Paul L. Caron

Sunday, June 9, 2024

A New Book Of Job Movie: ‘If God Loves You, Why Does He Let Me Hurt You?’

Christianity Today Movie Review:  ‘Have You Considered My Servant Kevin?’, by Rebecca Cusey (Blankingship & Keith, Fairfax, VA):

A new film, “The Shift” [available on Amazon Prime Video, Apple TV, and YouTube], is an entertaining, thoughtful, and cinematically competent retelling of Job.

Movies created for a Christian audience by Christian production houses are historically a mixed bag. Some are decent. Some are embarrassing. Few are truly great. But a new film, The Shift, ... is a promising step for the genre.

The movie presents itself as a retelling of the biblical Book of Job. Although it covers some of the same philosophical ground, you won’t find burnt offerings or camels here. The setting is modern-day—the plot akin to The Matrix meets It’s a Wonderful Life—and the script is a meditation on love and joy as much as inexplicable loss in a chaotic world.

At the center of the story is Kevin (Kristoffer Polaha), a man pulled away from the life he loves into another dimension by a malignant entity called “The Benefactor” (Neal McDonough). Kevin fights to return to his wife, Molly (Elizabeth Tabish), and in the process weighs ideas about suffering, loss, evil, and the God who allows it all. ...

In [writer and director Brock] Heasley’s universe, suffering doesn’t just happen. Rather, the Devil—rebranded, with dark irony, as The Benefactor—has free rein to toy with human beings, sometimes on a whim, sometimes overtly to harm them. He is active, determined, and directly engages with the people he torments.

By contrast, God never shows his face. He is not entirely absent but distant, silent, slow to come to the rescue. Why, asks The Benefactor, if he loves you, does he let me hurt you?

It’s a fair question.

As in Job, there is no simple answer, as if human suffering were a math problem to be solved. To its credit—and unlike some faith-based films given to tidy conclusions and trite endings—The Shift does not try to provide a mathematical proof. Instead, Kevin glimpses a vision of joy and goodness, linked to his love for his wife, which provides him with a reason to remain faithful to God. ...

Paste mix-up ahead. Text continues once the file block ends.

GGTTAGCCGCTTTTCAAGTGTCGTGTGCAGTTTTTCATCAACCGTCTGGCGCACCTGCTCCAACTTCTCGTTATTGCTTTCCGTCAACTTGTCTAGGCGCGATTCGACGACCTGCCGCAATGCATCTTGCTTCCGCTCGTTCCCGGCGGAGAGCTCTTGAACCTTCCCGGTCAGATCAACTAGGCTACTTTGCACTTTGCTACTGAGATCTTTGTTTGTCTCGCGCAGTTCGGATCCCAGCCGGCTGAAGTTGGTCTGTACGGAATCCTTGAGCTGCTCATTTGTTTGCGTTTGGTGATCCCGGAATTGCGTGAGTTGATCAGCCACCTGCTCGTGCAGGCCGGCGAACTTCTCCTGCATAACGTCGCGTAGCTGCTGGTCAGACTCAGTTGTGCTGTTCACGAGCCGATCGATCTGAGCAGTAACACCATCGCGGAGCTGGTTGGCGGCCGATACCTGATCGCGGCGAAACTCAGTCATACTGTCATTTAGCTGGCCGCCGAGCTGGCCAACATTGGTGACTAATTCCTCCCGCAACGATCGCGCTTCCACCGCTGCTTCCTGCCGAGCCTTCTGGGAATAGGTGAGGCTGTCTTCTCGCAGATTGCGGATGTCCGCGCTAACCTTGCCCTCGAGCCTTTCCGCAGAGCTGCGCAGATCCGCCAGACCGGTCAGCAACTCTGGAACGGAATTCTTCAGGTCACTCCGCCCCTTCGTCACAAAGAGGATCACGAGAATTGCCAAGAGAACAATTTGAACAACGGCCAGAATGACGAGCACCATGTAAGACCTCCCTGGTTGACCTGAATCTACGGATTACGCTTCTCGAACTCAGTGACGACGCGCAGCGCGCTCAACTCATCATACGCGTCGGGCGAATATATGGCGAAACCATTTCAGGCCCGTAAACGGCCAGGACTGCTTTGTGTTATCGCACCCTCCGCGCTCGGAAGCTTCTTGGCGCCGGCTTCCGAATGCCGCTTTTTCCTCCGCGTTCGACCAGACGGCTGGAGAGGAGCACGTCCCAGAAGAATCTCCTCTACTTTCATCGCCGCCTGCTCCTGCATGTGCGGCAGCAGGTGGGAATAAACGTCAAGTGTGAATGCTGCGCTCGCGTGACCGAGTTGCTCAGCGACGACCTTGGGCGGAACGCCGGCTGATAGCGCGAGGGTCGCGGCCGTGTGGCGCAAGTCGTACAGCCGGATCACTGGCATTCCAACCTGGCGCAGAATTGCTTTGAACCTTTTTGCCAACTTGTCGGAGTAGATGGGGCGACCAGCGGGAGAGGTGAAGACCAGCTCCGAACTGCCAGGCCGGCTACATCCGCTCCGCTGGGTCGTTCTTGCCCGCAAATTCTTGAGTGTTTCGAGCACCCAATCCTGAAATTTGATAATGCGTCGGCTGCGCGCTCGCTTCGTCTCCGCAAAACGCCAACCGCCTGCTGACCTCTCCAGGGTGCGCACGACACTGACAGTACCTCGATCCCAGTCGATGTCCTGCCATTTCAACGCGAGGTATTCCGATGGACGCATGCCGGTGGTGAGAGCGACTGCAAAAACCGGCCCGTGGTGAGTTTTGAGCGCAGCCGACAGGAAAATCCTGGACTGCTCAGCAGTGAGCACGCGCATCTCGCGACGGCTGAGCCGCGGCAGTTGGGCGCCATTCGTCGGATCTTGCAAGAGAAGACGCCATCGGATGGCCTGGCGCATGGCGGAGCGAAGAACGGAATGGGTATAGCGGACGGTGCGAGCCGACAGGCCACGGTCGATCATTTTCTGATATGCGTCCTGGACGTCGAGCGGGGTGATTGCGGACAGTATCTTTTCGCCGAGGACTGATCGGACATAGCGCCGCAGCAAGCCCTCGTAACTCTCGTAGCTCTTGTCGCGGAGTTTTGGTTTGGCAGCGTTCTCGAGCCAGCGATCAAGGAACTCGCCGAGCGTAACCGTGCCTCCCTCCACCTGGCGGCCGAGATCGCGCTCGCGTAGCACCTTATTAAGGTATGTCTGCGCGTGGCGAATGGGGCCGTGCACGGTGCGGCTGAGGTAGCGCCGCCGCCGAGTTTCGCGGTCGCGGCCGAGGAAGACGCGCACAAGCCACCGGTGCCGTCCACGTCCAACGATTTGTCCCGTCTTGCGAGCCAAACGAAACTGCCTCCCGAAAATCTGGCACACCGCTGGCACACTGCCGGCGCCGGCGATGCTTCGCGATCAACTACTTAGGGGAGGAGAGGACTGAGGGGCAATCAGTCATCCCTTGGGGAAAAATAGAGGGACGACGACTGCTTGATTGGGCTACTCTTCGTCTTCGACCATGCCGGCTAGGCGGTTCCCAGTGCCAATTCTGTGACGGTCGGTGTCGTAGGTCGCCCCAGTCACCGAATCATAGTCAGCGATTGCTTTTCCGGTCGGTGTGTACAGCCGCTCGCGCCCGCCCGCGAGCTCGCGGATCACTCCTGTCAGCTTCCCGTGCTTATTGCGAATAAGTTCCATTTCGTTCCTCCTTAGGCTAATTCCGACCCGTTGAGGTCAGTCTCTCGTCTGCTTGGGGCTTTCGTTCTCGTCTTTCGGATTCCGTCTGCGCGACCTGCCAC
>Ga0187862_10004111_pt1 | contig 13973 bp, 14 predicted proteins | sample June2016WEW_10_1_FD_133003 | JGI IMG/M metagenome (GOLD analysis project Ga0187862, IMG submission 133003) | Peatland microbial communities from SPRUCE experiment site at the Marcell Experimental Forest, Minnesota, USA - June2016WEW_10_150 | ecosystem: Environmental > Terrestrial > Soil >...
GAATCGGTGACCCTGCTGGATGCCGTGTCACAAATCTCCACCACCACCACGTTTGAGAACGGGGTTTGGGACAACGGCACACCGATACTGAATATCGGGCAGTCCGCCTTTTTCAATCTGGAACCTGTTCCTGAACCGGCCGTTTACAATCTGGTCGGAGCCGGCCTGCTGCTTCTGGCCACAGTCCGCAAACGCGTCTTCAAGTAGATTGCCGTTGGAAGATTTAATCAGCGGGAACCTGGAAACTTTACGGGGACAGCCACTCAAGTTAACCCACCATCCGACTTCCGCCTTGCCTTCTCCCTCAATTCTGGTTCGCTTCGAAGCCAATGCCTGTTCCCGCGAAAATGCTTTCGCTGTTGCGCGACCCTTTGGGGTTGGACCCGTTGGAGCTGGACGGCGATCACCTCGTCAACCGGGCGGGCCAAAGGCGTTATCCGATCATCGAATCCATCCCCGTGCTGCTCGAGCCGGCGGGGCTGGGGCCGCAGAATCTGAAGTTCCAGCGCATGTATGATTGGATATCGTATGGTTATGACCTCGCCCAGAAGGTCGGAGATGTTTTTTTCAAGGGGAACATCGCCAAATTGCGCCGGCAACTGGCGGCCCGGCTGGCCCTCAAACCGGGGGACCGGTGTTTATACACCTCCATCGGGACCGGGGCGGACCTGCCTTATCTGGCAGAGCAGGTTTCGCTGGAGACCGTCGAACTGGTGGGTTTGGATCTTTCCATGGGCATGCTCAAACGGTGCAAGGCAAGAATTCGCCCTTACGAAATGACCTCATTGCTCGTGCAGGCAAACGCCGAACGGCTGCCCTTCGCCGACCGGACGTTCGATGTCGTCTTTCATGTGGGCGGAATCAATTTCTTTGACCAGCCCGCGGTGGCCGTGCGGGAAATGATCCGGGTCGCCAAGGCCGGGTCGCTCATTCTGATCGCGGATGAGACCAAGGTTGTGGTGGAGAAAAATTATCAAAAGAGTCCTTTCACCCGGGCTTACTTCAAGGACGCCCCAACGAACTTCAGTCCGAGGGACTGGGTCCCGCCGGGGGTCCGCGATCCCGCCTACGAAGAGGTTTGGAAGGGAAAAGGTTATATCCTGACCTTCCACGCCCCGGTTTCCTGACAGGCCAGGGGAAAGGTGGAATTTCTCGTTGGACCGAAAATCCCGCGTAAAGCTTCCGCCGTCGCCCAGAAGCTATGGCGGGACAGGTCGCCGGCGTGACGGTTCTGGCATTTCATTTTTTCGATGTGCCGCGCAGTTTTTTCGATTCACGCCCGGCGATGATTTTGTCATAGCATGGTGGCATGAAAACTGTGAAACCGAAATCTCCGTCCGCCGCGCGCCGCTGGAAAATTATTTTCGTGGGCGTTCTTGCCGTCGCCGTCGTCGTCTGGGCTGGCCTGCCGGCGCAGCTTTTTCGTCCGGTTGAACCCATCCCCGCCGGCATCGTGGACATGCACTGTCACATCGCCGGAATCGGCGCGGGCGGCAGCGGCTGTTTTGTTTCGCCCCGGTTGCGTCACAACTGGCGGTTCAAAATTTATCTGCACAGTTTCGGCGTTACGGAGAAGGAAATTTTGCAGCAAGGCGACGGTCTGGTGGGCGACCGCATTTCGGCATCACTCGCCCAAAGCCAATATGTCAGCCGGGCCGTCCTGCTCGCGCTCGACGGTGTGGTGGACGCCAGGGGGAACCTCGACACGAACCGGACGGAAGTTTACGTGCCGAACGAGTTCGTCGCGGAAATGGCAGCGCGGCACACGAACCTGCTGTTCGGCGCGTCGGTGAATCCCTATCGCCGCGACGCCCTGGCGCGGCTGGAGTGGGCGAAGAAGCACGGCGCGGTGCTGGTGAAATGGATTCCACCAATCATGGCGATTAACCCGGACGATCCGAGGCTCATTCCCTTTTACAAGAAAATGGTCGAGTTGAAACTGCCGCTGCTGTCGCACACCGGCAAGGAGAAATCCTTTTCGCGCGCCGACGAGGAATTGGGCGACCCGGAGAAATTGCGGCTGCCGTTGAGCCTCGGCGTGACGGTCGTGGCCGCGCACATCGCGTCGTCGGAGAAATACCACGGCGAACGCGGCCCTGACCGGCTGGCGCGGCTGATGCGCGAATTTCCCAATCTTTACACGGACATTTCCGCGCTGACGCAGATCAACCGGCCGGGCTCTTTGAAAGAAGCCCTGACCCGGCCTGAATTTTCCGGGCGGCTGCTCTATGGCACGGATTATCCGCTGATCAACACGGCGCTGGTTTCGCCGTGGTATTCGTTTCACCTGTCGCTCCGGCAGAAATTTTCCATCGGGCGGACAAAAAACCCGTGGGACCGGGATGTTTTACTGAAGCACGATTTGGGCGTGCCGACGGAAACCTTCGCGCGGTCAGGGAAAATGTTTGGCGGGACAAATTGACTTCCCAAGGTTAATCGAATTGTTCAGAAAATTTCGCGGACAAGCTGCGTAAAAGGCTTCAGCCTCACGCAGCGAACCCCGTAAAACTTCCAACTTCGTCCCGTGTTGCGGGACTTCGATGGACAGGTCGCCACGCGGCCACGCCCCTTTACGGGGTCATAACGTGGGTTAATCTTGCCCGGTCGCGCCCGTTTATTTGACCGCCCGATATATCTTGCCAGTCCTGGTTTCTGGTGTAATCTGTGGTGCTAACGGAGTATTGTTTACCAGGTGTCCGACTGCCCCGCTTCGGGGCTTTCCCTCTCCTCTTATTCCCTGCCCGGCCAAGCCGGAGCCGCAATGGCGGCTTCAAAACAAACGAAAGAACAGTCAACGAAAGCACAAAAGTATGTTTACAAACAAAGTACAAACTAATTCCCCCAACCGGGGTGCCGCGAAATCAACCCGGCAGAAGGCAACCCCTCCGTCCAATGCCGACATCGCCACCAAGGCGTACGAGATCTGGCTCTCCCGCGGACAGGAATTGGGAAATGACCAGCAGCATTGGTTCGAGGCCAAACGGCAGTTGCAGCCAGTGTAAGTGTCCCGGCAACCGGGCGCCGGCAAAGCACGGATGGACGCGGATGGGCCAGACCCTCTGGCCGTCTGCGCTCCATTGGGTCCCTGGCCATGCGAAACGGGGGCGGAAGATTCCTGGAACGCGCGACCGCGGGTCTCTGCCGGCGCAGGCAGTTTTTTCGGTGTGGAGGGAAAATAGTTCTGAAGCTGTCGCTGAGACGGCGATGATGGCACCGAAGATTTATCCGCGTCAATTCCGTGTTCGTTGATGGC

The Book of Job concludes with God praising Job’s honesty and search for truth while rebuking his erroneous thinking and highlighting how little truth he knows (40:2, 42:7). Here, too, the questions are just as important as the answers. The movie doesn’t take a shortcut to eliminate sorrow in the end—this is not the easy theology of God as spiritual bellhop, handing out happy endings. There is loss, and loss is real, but God-given joy transcends and transforms loss too.

The Book of Job, after all, is poetry. Many have tried and failed to reduce it to if this, then that, to force it into some simple answer, much like the answers Job’s friends tried to provide. The fact is, Job does not make sense until it is lived, breathed. And then it is life itself. The Shift makes a credible effort at putting flesh on these particular questions—this particular poetry.

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